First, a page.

Rieman v. Joubert

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361 N.W.2d 909 (1985)

William C. RIEMAN, Jr., Respondent, v. Jarrel D. JOUBERT, Appellant.

No. C3-84-1412.

Court of Appeals of Minnesota.

February 12, 1985.

*910 Thomas A. Egan, Burnsville, for respondent.

George M. Roehrdanz, Minneapolis, for appellant.

Heard, considered and decided by NIERENGARTEN, P.J., and FOLEY and CRIPPEN, JJ.


FOLEY, Judge.


Respondent William Rieman commenced an action against appellant Jarrel Joubert for breach of an oral contract in which Joubert agreed to pay Rieman $5,000 for his interest in a corporation jointly owned by the parties. On August 30, 1983, the trial court ordered Joubert to pay Rieman $5,000 together with interest from December 1, 1978. Joubert appeals from the trial court's order denying his motion for a new trial. Judgment was entered on September 20, 1983, in the sum of $6,487.43.

*911 Joubert then made a motion for amended findings of fact and conclusions of law. Joubert also sought an order of the court to stay enforcement of the judgment pending the hearing on his motion. Rieman had not served written notice of the filing of the trial court's order prior to this motion. On September 19, 1983, the trial court extended the hearing on the motion to December 15, 1983, and, in addition, stayed enforcement of the judgment. On December 22, 1983, the trial court denied Joubert's motion for amended findings and conclusions of law. The time to appeal from the judgment expired on approximately December 19, 1983. Minn.R.Civ.App.P. 104.01. Joubert then sought discretionary review with this court which we subsequently denied.

On March 30, 1984, Rieman, for reasons not explained, served Joubert with written notice of the filing of the original Findings of Fact, Conclusions of Law, Order for Judgment dated August 30, 1983. On April 6 Joubert made a motion for a new trial alleging that certain errors occurred at trial, the decision was not justified by the evidence and that the decision was contrary to law. By order dated July 2, 1984, the trial court denied the motion for new trial. Joubert appeals from the trial court's order pursuant to Minn.R.Civ. App.P. 103.03(d). For the reasons hereinafter stated, this appeal is dismissed for lack of jurisdiction.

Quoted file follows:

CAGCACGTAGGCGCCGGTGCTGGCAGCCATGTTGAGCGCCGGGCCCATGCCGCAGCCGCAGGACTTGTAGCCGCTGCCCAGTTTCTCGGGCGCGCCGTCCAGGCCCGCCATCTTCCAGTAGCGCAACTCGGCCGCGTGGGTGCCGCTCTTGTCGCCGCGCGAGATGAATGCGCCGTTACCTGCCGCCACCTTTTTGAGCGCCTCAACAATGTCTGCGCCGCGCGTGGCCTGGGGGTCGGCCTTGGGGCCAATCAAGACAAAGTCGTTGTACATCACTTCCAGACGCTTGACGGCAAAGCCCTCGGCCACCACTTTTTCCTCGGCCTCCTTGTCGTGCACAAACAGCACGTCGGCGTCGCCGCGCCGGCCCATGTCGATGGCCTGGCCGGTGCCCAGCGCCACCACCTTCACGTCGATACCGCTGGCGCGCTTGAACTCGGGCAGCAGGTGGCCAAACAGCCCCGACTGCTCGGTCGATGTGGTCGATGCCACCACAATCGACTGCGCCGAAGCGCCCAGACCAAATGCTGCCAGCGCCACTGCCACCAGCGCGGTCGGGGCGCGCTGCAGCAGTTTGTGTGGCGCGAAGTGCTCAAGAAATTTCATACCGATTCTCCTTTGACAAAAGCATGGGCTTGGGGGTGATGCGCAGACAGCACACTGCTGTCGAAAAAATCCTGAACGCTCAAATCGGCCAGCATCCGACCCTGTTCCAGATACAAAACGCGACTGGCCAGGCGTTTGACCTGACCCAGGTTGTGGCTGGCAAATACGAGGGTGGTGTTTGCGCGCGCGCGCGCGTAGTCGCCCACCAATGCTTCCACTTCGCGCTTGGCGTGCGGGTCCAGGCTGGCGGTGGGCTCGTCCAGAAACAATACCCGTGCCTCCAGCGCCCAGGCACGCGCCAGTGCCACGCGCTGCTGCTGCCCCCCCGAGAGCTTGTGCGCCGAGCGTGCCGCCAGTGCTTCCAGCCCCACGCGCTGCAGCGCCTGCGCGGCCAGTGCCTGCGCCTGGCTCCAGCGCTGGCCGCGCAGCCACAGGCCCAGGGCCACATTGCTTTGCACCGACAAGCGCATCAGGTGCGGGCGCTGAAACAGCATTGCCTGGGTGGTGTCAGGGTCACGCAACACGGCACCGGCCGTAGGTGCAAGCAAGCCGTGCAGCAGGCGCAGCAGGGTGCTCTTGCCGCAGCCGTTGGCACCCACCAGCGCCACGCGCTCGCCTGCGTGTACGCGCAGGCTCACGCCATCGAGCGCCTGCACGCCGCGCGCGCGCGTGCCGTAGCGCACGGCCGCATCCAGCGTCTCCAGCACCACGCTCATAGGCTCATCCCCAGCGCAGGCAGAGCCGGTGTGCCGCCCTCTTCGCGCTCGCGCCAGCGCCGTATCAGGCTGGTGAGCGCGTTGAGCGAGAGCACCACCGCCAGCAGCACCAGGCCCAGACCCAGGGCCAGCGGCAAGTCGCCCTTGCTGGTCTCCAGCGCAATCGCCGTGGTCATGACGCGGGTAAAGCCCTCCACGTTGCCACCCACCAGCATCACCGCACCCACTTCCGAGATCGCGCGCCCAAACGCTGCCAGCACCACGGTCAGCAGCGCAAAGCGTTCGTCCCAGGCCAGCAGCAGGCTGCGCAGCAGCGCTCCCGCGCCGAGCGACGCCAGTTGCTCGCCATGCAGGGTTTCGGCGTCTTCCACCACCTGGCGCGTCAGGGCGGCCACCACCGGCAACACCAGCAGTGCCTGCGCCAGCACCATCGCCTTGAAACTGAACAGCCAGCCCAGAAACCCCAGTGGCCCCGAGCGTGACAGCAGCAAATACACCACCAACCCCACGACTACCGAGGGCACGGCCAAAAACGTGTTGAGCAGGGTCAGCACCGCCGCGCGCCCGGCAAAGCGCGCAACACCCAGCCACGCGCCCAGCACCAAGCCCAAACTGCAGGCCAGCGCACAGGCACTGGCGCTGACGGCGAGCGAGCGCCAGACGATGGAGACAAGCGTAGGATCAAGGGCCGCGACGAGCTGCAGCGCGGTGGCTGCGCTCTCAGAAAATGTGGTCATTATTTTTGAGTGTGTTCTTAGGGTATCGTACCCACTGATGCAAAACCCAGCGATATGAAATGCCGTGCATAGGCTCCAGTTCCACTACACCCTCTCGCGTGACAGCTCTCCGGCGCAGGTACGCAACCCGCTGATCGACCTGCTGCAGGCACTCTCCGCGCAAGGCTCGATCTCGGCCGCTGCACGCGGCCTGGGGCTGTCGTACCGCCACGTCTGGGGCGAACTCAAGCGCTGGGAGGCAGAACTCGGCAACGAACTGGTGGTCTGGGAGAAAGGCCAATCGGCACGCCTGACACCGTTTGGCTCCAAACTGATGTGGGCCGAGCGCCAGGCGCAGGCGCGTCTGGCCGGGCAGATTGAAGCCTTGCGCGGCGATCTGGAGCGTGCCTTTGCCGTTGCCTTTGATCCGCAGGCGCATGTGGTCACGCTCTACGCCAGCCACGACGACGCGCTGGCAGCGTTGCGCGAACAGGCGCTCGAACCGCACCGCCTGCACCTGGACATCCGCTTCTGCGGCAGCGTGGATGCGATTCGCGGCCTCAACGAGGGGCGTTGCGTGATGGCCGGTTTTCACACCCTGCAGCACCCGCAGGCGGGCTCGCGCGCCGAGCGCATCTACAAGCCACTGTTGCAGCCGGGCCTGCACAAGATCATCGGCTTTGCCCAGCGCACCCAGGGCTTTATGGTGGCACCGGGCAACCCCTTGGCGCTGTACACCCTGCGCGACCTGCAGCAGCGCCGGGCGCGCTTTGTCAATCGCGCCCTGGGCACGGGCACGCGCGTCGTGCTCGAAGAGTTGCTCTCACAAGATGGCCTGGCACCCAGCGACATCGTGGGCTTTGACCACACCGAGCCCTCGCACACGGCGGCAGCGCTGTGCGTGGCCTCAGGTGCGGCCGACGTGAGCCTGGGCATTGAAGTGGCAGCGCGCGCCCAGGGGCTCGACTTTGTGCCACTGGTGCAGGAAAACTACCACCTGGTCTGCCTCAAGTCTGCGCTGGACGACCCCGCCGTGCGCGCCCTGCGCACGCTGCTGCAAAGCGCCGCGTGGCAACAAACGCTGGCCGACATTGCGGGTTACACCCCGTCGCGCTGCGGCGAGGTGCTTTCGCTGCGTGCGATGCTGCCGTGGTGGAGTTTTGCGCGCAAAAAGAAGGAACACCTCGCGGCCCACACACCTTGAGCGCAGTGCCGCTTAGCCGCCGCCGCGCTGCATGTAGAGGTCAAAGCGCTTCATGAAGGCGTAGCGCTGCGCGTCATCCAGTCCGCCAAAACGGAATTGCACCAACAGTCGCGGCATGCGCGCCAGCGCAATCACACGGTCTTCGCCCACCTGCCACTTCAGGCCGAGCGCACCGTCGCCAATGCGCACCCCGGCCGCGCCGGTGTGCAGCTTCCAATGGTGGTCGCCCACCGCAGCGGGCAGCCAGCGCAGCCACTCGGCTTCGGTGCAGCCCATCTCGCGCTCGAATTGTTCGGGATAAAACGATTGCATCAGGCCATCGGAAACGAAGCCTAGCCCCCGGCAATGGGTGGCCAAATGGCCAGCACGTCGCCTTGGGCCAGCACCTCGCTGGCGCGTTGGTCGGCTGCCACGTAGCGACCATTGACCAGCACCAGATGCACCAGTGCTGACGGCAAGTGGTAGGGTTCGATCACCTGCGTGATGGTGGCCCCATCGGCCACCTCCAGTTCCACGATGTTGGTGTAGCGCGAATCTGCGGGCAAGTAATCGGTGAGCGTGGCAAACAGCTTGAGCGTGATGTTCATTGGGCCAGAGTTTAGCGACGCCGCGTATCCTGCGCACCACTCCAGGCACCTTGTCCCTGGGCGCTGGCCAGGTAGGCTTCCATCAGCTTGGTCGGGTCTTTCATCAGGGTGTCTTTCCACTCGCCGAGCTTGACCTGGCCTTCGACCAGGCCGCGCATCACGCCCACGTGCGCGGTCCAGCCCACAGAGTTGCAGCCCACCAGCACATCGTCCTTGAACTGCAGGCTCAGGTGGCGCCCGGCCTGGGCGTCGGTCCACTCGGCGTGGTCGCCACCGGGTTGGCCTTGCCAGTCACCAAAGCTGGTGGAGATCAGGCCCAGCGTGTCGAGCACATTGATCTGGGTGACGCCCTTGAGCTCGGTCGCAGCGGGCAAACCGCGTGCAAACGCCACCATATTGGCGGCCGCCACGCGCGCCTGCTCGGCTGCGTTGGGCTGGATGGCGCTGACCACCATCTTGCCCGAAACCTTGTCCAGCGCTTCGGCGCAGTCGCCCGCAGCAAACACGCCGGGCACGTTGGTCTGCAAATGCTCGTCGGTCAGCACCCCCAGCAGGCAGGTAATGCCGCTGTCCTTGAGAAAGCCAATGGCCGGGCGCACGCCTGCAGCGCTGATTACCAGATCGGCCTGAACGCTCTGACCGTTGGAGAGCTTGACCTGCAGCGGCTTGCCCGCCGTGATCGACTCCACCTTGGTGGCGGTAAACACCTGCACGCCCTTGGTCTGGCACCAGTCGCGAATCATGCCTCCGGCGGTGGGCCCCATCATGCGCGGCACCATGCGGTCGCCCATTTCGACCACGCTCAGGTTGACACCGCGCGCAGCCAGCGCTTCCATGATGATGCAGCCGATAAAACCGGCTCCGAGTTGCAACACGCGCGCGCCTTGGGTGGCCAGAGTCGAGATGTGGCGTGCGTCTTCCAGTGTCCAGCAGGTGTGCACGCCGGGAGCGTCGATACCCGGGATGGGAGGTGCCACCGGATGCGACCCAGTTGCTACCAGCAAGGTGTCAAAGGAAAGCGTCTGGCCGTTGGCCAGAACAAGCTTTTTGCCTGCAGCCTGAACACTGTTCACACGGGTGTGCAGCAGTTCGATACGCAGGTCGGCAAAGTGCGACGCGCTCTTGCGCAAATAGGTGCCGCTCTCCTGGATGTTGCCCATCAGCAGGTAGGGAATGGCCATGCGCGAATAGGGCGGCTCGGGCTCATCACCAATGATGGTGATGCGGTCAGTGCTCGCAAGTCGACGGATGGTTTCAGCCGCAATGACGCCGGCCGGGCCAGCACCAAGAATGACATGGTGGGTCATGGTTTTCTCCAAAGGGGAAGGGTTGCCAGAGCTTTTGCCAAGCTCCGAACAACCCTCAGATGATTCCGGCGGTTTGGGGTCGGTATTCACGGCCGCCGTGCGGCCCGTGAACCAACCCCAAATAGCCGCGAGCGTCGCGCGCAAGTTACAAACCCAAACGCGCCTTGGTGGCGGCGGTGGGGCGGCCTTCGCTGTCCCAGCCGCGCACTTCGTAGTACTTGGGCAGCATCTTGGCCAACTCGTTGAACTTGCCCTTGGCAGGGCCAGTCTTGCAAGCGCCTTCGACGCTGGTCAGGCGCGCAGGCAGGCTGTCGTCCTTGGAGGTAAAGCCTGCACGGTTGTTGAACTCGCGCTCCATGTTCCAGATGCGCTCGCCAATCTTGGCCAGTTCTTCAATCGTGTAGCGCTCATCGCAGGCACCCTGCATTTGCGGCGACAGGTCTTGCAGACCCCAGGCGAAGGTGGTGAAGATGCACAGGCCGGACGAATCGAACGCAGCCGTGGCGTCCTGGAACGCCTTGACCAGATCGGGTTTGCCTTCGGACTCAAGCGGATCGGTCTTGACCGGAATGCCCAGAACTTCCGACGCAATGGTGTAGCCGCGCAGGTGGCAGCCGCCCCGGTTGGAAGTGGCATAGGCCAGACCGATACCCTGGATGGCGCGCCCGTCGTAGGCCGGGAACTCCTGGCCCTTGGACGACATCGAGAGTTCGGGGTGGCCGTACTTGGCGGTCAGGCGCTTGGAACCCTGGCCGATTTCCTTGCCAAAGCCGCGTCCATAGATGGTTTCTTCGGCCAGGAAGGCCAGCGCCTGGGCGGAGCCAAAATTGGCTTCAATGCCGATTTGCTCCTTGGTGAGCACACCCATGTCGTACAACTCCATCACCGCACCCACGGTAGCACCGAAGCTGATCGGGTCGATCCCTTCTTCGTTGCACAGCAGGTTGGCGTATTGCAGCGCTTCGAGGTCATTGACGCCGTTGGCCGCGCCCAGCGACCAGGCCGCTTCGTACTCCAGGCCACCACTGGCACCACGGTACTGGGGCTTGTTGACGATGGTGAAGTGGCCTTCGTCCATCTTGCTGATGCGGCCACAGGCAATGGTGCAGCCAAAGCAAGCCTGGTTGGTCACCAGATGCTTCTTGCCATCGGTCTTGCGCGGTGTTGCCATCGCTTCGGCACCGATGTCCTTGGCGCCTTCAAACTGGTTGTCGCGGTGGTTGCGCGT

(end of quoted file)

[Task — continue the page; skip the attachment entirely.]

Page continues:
Was Joubert's motion for a new trial untimely, thereby denying the trial court jurisdiction and precluding an appeal therefrom?


A motion for amended findings or a new trial:

shall be served within 15 days after a general verdict or service of notice by a party of the filing of the decision or order * * *.

Minn.R.Civ.P. 52.02, 59.03. Knowledge of the filing, in itself, does not satisfy the requirements for service of written notice. Westling v. City of St. Louis Park, 279 Minn. 366, 368-69 n. 2, 157 N.W.2d 56, 58 n. 2 (1968). Additionally, service of written notice of the filing of the order by the clerk of court has been held not to trigger the time period. O'Brien v. Wendt, 295 N.W.2d 367, 370 (Minn.1980) (interpreting Minn.R.Civ.App.P. 104.01). We note, however, that Joubert made a motion for amended findings in September 1983, some six months prior to the service of written notice by Rieman.

Joubert's motion for amended findings constituted notice of the filing of the order, thereby triggering the time limits specified in Rules 52.02 and 59.03. We reach this conclusion because Joubert's motion specifically referred to and quoted from the trial court's August 30 order. Service of such notice is not limited to an "adverse" party as in Minn.R.Civ.App.P. 104.01; instead, service by any party commences the running of the 15 day period as against all parties including the serving party. Differt v. Rendahl, 306 N.W.2d 813, 815 (Minn.1981).

Therefore, the time period under Rule 59.03 for bringing a motion for new trial expired 15 days after Joubert served his motion for amended findings. Since Joubert's motion for new trial was served more than 15 days after notice of filing, the trial court had no jurisdiction to hear and rule on Joubert's motion. Bowman v. Pamida, Inc., 261 N.W.2d 594, 597 (Minn. 1977). This time limit is absolute. Id. Jurisdiction had long since been lost when Joubert served his motion for new trial.